Tax season is one of the most common times for financial fraud. Filers' eagerness to get a refund and the complexity of the tax code together provide ample opportunity for scammers. “Scams can be sophisticated and take many different forms,” said Internal Revenue Service Commissioner John Koskinen. “We urge people to protect themselves and use caution when viewing e-mails, receiving telephone calls or getting advice on tax issues.”
The IRS’ list of fraudulent practices include identity theft, which can allow thieves to use stolen Social Security numbers to claim refunds through fake returns. The list also includes telephone scams in which people pretend to be IRS employees, email phishing scams, and schemes that promise a big refund.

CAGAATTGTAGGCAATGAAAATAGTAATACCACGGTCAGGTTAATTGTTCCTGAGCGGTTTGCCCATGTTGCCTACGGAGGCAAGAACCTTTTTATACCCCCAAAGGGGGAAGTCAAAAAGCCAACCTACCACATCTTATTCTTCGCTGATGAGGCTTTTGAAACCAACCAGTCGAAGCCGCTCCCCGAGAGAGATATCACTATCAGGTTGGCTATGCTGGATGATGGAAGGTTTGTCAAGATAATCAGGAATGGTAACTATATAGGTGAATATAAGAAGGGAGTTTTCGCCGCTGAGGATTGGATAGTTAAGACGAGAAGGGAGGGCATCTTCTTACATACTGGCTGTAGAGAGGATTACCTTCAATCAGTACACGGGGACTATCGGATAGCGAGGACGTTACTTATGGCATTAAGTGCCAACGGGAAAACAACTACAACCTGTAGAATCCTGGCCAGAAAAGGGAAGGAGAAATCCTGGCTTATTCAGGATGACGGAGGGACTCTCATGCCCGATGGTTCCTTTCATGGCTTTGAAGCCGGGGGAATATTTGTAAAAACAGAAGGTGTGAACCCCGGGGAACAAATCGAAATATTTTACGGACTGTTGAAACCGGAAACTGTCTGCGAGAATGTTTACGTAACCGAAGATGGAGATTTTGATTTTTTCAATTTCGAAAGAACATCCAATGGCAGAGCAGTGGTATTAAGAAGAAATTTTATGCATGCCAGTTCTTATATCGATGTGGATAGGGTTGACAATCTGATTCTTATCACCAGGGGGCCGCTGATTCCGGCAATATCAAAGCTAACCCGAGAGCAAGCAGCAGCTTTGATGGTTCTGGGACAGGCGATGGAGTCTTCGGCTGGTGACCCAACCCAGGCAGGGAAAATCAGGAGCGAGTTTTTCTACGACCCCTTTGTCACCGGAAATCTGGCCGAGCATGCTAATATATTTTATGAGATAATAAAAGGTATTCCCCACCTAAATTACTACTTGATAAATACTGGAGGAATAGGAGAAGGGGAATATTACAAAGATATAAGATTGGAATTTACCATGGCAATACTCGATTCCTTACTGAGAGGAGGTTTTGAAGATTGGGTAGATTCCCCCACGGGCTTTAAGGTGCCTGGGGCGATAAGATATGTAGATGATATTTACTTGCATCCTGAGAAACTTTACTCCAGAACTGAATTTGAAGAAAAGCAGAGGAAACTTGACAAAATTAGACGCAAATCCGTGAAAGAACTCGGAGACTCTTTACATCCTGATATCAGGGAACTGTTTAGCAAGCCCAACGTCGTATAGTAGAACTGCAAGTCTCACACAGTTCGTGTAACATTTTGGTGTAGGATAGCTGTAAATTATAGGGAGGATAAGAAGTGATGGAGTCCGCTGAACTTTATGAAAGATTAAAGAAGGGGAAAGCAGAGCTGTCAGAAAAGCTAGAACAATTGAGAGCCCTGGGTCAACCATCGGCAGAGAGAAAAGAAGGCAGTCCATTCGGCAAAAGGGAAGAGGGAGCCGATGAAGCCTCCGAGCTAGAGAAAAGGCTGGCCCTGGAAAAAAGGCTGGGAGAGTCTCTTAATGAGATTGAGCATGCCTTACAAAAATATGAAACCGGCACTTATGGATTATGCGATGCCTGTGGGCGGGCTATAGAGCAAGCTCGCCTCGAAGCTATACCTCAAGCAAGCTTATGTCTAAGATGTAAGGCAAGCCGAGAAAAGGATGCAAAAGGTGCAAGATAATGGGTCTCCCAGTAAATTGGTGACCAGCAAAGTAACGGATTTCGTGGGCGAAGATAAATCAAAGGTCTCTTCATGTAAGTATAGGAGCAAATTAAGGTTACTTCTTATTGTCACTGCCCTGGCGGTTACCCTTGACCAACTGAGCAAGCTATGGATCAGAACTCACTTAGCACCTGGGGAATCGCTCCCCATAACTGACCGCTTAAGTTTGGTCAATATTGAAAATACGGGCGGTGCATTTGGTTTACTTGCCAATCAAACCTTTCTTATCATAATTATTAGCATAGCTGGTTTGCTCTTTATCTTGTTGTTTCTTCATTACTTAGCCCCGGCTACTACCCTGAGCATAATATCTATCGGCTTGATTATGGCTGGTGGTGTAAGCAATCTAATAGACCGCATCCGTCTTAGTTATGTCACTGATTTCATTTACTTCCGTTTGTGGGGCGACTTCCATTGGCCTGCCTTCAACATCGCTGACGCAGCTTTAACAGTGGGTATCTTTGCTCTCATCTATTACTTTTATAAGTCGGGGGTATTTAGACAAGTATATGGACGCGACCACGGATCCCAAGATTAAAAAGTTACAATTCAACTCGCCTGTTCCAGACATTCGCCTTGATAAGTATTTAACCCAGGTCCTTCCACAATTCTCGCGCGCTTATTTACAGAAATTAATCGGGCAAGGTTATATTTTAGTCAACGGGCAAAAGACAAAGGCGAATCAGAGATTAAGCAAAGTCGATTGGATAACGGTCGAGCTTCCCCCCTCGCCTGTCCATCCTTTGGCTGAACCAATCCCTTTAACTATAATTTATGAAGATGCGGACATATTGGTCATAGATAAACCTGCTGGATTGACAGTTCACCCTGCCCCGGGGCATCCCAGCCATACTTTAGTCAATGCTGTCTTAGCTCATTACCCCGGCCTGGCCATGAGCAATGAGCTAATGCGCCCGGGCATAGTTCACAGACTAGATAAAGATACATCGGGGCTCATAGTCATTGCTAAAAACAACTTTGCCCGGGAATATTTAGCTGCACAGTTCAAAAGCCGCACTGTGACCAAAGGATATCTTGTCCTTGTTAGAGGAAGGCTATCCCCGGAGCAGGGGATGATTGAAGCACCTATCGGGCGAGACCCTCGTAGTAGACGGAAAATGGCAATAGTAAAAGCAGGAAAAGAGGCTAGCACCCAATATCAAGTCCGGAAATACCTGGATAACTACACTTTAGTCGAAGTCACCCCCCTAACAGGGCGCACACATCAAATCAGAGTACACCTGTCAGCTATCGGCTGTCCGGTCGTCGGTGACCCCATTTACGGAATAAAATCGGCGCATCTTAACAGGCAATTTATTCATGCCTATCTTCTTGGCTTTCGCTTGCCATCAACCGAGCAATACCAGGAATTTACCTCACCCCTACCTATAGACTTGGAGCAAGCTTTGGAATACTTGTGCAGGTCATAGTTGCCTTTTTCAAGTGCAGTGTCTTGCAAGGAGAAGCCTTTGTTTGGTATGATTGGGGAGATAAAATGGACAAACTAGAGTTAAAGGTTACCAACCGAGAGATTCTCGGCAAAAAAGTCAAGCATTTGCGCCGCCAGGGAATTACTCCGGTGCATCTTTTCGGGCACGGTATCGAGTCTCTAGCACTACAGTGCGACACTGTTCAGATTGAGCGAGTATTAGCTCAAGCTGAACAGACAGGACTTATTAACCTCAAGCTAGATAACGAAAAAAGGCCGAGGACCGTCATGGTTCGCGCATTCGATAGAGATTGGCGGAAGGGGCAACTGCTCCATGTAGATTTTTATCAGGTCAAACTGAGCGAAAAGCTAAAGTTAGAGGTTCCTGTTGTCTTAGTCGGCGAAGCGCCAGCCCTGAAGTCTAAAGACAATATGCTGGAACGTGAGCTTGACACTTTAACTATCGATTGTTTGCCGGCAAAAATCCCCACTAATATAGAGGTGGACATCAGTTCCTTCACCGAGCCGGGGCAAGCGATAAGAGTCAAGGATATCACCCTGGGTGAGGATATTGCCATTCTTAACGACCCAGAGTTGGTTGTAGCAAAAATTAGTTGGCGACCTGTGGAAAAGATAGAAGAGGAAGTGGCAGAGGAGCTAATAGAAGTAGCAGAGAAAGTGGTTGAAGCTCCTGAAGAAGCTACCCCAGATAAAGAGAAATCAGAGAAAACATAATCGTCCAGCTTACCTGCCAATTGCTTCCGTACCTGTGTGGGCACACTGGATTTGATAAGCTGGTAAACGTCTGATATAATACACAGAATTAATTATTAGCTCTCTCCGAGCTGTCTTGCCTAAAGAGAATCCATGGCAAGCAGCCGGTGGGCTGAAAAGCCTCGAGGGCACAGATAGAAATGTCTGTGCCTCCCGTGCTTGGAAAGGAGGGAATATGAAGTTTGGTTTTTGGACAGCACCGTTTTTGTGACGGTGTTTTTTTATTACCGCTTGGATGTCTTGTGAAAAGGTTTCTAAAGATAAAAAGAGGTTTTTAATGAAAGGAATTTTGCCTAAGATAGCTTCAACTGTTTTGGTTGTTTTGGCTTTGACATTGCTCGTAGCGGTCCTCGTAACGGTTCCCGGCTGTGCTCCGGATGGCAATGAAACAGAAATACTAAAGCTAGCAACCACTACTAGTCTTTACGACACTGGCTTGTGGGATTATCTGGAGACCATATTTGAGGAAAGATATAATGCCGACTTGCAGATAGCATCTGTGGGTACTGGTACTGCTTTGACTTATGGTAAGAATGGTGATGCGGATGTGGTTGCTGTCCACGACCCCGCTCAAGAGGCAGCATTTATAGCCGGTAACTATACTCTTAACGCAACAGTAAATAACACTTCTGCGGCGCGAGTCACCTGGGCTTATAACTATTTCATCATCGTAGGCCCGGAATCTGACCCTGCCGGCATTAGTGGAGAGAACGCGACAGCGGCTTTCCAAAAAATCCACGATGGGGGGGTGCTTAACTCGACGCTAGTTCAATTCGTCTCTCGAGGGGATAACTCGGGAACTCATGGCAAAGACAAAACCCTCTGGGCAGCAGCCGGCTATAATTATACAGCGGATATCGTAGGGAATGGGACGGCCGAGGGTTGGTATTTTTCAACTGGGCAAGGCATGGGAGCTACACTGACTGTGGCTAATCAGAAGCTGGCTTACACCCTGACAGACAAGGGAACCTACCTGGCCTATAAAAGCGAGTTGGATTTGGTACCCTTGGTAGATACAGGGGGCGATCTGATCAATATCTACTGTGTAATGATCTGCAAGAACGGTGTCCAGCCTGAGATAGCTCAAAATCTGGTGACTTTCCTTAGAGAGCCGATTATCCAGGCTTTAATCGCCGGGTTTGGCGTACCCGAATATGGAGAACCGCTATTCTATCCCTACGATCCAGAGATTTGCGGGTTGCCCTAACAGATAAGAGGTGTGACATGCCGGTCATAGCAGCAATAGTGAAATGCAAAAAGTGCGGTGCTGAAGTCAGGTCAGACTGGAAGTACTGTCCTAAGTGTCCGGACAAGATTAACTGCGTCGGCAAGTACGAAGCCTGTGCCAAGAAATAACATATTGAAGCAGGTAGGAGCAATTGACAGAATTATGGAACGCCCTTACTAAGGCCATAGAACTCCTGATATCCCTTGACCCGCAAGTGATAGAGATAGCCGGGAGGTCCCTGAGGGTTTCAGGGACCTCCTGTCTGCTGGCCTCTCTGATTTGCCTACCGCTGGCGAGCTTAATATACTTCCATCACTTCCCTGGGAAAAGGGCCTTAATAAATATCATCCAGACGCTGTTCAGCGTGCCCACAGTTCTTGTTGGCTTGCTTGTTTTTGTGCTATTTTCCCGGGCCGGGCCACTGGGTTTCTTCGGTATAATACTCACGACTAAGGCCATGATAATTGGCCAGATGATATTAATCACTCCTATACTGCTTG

Preparer fraud is also on the list this year. An unscrupulous preparer may claim inflated personal or business expenses, claim false deductions, advise clients to take unallowable credits, or manipulate income figures. A preparer may get a taxpayer to give him or her a percentage of a refund, or alter a return to boost refunds that are then directed into their own bank accounts. In one case, a Michigan tax preparer filed a form to have the IRS split refunds and make direct deposits into his and the taxpayer's bank accounts. The preparer filed returns claiming false W-2 withholdings, itemized deductions, first-time home buyer and residential energy credits, business income, and unreimbursed business expenses. The preparer was sentenced to 30 months in prison and $462,798 in restitution.